Chris Susee doesn’t care if his coaching style at Emerald Ridge High School rankles his track and field athletes at times.
Susee is admittedly stubborn and demanding. He’d rather push his athletes hard to win a race than worry about winning a popularity contest.
“I’m probably the most competitive person out there,” Susee said. “I’d say I could be difficult to work with.”
For three years, Susee has worked closely with Kayla Stueckle to help turn a speedy jumper into an elite hurdler.
During those three years, she landed five Class 4A state track and field titles and 12 state medals in all, including three championships and a third-place finish at the state meet last month.
Stueckle’s marks in track and field, along with her fancy footwork on the soccer field, helped make her The News Tribune’s girls high school athlete of the year.
Dan Stueckle couldn’t have imagined his daughter’s rapid rise without Susee.
“Chris Susee at Emerald Ridge got a hold of her and refined her more and more,” he said. “Being the motivational person that he is, I think he brought out the best in her.”
Call it tough love. During the team’s awards banquet, Susee was overcome with emotion when it came time to talk about Stueckle and another Emerald Ridge hurdling standout, Cory Okazaki.
“I knew Kayla in junior high and to see her develop to where she is, I was kind of speechless,” Susee said. “During the banquet, I couldn’t say anything. I’m emotionally attached to Kayla and Cory both. As demanding as I am, I’m also very caring to my kids. I care about how they do not only with me but beyond me.”
Stueckle’s next stop is the University of Washington, where she earned a full athletic scholarship.
She’ll bring an Emerald Ridge résumé that includes three state titles in the 300-meter hurdles, including a time (42.34 seconds) as a junior that set a 4A state meet record, was one-hundredth of a second off the all-time state mark and was ranked 10th in the country that year among high school hurdlers.
Last month, she also won the 100 hurdles (14.81) and long jump (18 feet, 1 inch) and was third in the 200 meters (25.60) at the state meet in damp conditions.
She also finished with a 3.95 grade-point average.
“Kayla was, in our opinion, the young woman in the state of Washington that we had to have,” Huskies track and field coach Greg Metcalf said. “First and foremost, she’s an athlete. She’s full of exciting potential. We look at our team and she definitely fills a need for us.”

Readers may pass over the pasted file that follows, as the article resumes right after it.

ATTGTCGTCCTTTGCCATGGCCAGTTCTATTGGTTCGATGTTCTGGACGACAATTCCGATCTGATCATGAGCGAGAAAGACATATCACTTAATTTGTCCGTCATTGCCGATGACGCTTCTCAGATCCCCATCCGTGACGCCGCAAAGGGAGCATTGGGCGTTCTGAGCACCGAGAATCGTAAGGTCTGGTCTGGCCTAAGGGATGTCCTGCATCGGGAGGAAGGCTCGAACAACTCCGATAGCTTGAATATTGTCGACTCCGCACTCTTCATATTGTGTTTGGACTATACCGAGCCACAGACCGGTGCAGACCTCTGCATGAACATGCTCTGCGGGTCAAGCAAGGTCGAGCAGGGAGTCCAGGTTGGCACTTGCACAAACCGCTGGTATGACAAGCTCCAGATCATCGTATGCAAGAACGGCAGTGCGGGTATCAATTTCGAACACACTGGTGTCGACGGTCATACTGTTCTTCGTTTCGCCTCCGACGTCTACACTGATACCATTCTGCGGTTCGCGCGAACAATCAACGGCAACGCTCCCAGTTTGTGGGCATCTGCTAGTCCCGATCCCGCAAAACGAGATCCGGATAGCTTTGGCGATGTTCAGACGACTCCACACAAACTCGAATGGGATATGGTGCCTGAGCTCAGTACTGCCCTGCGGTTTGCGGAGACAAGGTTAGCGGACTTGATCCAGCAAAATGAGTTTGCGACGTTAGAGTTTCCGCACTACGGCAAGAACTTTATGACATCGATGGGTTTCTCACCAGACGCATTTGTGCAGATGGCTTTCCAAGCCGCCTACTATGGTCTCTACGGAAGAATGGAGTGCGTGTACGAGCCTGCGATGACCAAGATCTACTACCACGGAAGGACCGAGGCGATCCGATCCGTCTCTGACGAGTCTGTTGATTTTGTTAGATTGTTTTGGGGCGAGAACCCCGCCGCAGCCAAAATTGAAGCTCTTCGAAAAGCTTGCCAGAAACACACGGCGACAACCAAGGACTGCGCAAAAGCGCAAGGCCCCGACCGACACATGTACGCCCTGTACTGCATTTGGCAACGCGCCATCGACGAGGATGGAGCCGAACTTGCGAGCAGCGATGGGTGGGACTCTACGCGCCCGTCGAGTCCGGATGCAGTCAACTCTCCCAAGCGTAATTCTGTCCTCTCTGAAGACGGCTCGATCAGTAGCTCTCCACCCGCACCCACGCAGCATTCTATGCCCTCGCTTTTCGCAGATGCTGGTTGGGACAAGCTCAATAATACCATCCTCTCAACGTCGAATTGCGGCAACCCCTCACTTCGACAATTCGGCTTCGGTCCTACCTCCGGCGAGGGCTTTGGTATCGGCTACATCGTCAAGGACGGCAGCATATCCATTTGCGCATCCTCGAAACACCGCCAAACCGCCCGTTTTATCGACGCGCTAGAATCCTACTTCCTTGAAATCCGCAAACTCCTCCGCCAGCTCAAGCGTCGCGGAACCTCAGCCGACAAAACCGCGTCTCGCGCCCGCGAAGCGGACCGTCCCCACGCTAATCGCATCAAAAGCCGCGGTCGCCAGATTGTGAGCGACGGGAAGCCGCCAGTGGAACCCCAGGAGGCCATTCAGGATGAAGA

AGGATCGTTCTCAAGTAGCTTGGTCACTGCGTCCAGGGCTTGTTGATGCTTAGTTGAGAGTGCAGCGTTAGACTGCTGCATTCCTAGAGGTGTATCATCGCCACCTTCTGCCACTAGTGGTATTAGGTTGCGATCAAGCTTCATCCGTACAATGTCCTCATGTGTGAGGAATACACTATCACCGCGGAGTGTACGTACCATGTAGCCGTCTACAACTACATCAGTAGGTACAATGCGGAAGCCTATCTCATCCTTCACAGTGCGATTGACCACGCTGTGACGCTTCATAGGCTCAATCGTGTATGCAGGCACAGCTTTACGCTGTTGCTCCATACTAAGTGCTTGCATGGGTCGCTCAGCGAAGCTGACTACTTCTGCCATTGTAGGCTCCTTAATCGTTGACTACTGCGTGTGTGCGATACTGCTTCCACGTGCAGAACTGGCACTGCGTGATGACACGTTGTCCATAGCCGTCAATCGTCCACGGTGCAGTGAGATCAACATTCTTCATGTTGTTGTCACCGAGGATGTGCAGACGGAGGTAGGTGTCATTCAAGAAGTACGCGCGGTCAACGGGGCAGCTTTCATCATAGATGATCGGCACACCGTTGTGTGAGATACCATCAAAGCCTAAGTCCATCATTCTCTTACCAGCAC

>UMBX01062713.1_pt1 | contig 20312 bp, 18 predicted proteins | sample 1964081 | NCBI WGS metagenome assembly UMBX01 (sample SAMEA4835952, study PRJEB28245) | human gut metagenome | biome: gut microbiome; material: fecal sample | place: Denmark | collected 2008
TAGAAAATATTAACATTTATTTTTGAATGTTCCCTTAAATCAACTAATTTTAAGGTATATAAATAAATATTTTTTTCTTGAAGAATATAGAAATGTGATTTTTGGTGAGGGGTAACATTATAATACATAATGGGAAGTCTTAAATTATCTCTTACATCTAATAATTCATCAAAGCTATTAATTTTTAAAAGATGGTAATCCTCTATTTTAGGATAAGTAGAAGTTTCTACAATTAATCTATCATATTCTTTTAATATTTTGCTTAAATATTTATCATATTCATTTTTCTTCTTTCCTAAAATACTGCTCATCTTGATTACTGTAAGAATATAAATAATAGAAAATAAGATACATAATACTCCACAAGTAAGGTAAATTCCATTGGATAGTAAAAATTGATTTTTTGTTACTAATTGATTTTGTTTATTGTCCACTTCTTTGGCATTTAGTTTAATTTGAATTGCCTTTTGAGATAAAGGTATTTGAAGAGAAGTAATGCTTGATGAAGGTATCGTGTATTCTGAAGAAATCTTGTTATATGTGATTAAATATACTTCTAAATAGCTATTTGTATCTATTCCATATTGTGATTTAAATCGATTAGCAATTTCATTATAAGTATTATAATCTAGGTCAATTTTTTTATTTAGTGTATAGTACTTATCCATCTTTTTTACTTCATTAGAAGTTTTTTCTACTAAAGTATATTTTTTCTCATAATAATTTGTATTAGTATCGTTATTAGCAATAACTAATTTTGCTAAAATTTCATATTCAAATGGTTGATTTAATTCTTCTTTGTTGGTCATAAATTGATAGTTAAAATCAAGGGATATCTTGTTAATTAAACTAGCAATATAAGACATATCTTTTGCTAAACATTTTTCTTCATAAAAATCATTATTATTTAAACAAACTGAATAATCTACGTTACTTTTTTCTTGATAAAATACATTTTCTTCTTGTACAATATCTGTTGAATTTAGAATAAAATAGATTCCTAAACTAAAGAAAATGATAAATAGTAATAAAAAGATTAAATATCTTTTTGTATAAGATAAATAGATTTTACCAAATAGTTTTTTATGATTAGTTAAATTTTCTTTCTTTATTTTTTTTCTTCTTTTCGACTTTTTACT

Metcalf remembers visiting the Stueckle (pronounced Stick-el) home in Puyallup last fall and seeing the whole family dressed in Huskies purple.
“I’ve been a Husky (fan) my whole life,” Stueckle said. “I wasn’t interested in going far away.”
Stueckle also has been a fan of soccer. She excelled in the sport from an early age, played club soccer and also was a star forward on Emerald Ridge’s team that went undefeated during the regular season last fall. She earned first-team honors, with younger sister Kimmie, on the South Puget Sound League South Division team.
But, in the end, track won out. Stueckle “fell in love with hurdling” in seventh grade at Stahl Junior High School under the direction of track coach John Diseth. Once she began competing in high school, her Saturday track invitationals began conflicting with her club soccer schedule, so club soccer got the boot.
In junior high, Stueckle’s athleticism and speed helped her succeed in the hurdles. In high school, Susee focused on refining her technique and helping her push her limits.
“Our success came from him pounding the fact that you can’t work with half an effort,” Stueckle said. “He’d say, ‘I don’t care how pure talented you are, you are not going to have it handed to you.’ He made that clear from day one.”
Susee figures he learned his coaching style from George Wilfong, his hurdles coach at Puyallup High School.
Back then, it was Wilfong pushing Susee to second-place finishes at the state meet in the 110-meter high hurdles in 1991 and ’92. Susee would later run hurdles at Western Washington University.
“All of the kids called him General George,” Susee said. “He was extremely demanding.”
Stueckle said that it took more than one season to understand Susee’s methods, stoic nature and sense of humor.
“He actually taught at the junior high school,” she said. “He’d seen me all through junior high and said he was really excited to coach me in high school. To be honest, I was a little apprehensive. I’d seen him as a teacher. He doesn’t really show a lot of emotion. That’s something you gain when you get to know him. Three years of track season, we got really close.”
So close that when Susee thinks too much about it, cracks begin to show in his gruff exterior.
“Deep down, he’s a softy,” Stueckle said.
“It’s a gift for the UW to be getting her,” Susee said. “I don’t think they quite understand what they’re getting. She’s going to push and push to get where she wants to be.”